Esce negli Oscar l'opera più ardua
di Joyce: un'impresa insormontabile sviscerarlo e tradurlo, esempio massimo di capolavori tanto citati quanto sconosciuti

Esistono grandi libri illeggibili, e grandi libri non molto letti. Una sera da Rosati, nella via Veneto di Flaiano, primi Anni Cinquanta, due giovani giornalisti, uno calabrese uno toscano, fingevano di conoscere La recherche, e di averla trovata noiosa. «Si ripete...» dicevano. A un tavolo vicino il critico teatrale Sandro De Feo, un proustiano doc, drizzò le orecchie. «Non sapete di cosa state parlando» si inserì. E cominciò a fare loro domande. «Vediamo un po’, come si chiama la duchessa de Guermantes?», «Chi è la zia del baron de Charlus?». I due farfugliarono, si impappinarono. Alla fine il toscano, che era il più sincero, confessò: «O Sandro... ’un s’ebbe tempo!»

Be’, non tutti hanno letto Proust, ma oggi non esiste lettore acculturato che non abbia perlomeno gli strumenti onde fingere convincentemente di averlo fatto. Lo stesso si può dire per il più famoso libro di James Joyce, altro pilastro del rinnovo del romanzo nel Novecento. Quando Ulisse uscì con enorme risonanza fu anche un successo di scandalo, e la sua pubblicazione negli Stati Uniti (se è per questo, anche nell’Irlanda patria dell’autore) fu severamente proibita. Molti intellettuali protestarono, e in prima fila si distinse il giovane ma già celebre Hemingway, che ne importò personalmente di contrabbando e diffuse molte copie. Peccato che la sua, ritrovata dopo la morte, fosse rimasta intonsa tranne le prime poche pagine.

Anche Ulisse può essere una lettura ardua, e forse la maggior parte degli acquirenti del romanzo si arrende durante il percorso, salvo saltare al fatidico finale col monologo di Molly Bloom. Diverso il discorso per Finnegans Wake, alla stesura del quale Joyce dedicò sedici anni, dichiarando che sarebbe stata l’ultima impresa della sua vita artistica. Rispetto ai pur ardui libri appena citati - Ulisse per la tortuosità, la Recherche per la mole - Finnegans Wake presenta l’ostacolo ulteriore e pressoché insormontabile della lingua in cui fu scritto, lingua che pur partendo dall’inglese, sia pure con accento irlandese, è poi un impasto di neologismi inventati da Joyce attingendo sia alla sua insaziabilità di autodidatta, sia al suo talento di poliglotta. Joyce sapeva infatti moltissime lingue. Prima dei vent’anni, per esempio, si era studiato da solo il norvegese allo scopo di comprendere meglio Ibsen, e in quella lingua aveva scritto una lettera ammirata al grande drammaturgo, il quale gli aveva risposto scambiandolo per un vecchio accademico. Nella Trieste asburgica si era trovato a contatto con un crogiolo di etnie dal quale aveva appreso una moltitudine di idiomi.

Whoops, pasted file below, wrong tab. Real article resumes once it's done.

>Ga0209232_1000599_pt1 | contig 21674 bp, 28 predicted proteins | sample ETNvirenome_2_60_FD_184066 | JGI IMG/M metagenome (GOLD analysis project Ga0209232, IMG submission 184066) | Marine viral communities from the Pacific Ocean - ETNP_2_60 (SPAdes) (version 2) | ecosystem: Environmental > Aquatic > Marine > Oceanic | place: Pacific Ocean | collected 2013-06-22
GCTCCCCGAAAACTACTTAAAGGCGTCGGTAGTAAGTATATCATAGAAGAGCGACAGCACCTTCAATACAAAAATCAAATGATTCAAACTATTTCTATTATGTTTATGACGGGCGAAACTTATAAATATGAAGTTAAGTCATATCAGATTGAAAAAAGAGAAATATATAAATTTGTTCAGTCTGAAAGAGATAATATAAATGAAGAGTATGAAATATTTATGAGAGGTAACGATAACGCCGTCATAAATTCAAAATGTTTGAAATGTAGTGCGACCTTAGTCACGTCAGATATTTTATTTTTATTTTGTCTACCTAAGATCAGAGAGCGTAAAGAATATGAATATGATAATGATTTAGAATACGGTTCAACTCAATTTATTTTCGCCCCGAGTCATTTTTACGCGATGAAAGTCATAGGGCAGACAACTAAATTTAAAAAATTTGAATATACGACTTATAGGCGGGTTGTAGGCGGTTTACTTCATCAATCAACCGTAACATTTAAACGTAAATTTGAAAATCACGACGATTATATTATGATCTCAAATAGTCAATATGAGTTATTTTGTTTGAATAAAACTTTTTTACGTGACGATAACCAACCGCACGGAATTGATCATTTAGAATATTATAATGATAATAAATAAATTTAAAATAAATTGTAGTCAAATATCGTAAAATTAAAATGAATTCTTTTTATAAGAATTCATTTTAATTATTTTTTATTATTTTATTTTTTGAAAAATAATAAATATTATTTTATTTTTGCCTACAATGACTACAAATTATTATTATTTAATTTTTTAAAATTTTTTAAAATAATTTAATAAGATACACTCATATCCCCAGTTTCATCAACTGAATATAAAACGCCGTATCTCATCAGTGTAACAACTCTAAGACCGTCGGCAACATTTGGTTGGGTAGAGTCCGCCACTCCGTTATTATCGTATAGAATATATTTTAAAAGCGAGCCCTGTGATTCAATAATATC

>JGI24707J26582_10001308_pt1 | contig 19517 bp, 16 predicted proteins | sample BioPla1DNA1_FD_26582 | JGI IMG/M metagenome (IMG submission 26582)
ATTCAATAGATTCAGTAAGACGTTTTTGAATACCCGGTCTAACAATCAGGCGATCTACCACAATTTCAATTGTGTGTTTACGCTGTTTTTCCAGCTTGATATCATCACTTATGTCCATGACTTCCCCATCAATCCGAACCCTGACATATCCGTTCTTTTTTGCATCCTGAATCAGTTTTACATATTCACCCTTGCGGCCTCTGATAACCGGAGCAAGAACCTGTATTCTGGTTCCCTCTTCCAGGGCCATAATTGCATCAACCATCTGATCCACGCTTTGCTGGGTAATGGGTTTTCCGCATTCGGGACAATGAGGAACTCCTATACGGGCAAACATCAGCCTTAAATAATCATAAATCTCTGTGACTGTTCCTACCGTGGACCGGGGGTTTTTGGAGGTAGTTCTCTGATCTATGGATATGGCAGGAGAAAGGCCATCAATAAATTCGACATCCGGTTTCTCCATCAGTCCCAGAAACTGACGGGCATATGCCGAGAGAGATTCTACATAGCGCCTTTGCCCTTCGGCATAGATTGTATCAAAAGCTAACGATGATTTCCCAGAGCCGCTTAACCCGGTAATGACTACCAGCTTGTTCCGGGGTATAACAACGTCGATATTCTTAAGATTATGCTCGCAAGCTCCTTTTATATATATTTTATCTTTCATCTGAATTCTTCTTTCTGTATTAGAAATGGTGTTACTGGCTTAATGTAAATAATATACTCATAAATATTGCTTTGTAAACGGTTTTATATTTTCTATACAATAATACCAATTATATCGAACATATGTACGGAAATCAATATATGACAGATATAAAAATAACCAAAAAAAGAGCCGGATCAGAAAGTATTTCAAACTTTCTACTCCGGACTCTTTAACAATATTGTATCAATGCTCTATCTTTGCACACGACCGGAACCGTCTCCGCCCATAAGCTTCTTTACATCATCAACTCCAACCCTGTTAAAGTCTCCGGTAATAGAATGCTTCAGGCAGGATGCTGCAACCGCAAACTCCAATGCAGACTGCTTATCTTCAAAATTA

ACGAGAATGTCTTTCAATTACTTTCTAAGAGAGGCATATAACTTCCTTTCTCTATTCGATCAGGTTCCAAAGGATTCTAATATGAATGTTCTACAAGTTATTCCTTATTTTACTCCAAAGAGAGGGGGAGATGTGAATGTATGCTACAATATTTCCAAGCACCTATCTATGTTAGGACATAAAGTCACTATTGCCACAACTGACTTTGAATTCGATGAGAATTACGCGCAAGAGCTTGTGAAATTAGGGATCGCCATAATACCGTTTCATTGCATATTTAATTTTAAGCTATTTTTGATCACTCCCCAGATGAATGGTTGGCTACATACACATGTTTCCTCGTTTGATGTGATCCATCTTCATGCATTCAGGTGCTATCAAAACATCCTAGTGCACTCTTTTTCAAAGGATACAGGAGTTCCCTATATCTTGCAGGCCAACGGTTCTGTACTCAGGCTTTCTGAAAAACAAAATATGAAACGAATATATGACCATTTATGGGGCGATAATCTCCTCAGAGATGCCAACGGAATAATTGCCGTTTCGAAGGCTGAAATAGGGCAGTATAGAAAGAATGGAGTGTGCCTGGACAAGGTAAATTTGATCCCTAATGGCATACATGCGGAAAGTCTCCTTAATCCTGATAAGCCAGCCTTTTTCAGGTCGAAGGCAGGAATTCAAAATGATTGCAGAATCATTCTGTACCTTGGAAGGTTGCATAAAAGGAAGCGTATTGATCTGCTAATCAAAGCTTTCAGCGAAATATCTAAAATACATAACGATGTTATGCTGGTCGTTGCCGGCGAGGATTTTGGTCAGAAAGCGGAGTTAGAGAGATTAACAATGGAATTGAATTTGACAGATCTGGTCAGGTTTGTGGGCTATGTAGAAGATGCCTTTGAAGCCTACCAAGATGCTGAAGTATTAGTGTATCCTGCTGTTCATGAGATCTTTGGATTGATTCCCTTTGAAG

Ora, esistono in letteratura libri scritti in lingue segrete, o addirittura inventate. Al tempo in cui nell’Iran regnava lo scià e si promuovevano festival internazionali, il poeta Ted Hughes scrisse per Peter Brook un testo intitolato Orghast da rappresentare sulle rovine di Persepoli, appunto in una lingua fatta solo di sonorità; il pubblico doveva capire l’azione come quando si va a teatro all’estero, riconoscendo i significati dalla musicalità dei fonemi. Non veniva fornita, né esisteva, una spiegazione.

Anche nella sua operazione matta e disperatissima Joyce vuole che il lettore capisca; ma a costo di risalire all’origine di tutte le sue invenzioni, parola per parola. Il primo a corredare di chiose puntuali anche se non esaurienti quello che veniva scrivendo, fu proprio lui. Dante - mettiamo - espone il suo sistema - la sua cultura, la sua cosmologia, la sua religione - per così dire, li porge. Va verso il lettore. Joyce fa il contrario. Il lettore deve andare da lui, e sviscerare quanto lui gli fa solo balenare.

Intendiamoci, la sua creazione non si esaurisce nella lingua. Nell’introduzione al primo volume della traduzione di Luigi Schenoni, uscito nell’ormai lontano 1982, Giorgio Melchiori sintetizzò mirabilmente le pazienti esplorazioni di molti esegeti, mostrando la complicata eppur limpida simmetria che organizza gli innumerevoli episodi della vicenda (questa di per sé sarebbe semplice, la notte e i sogni del protagonista H.C.Earwicker), con un fittissimo tessuto di simboli e allusioni e richiami.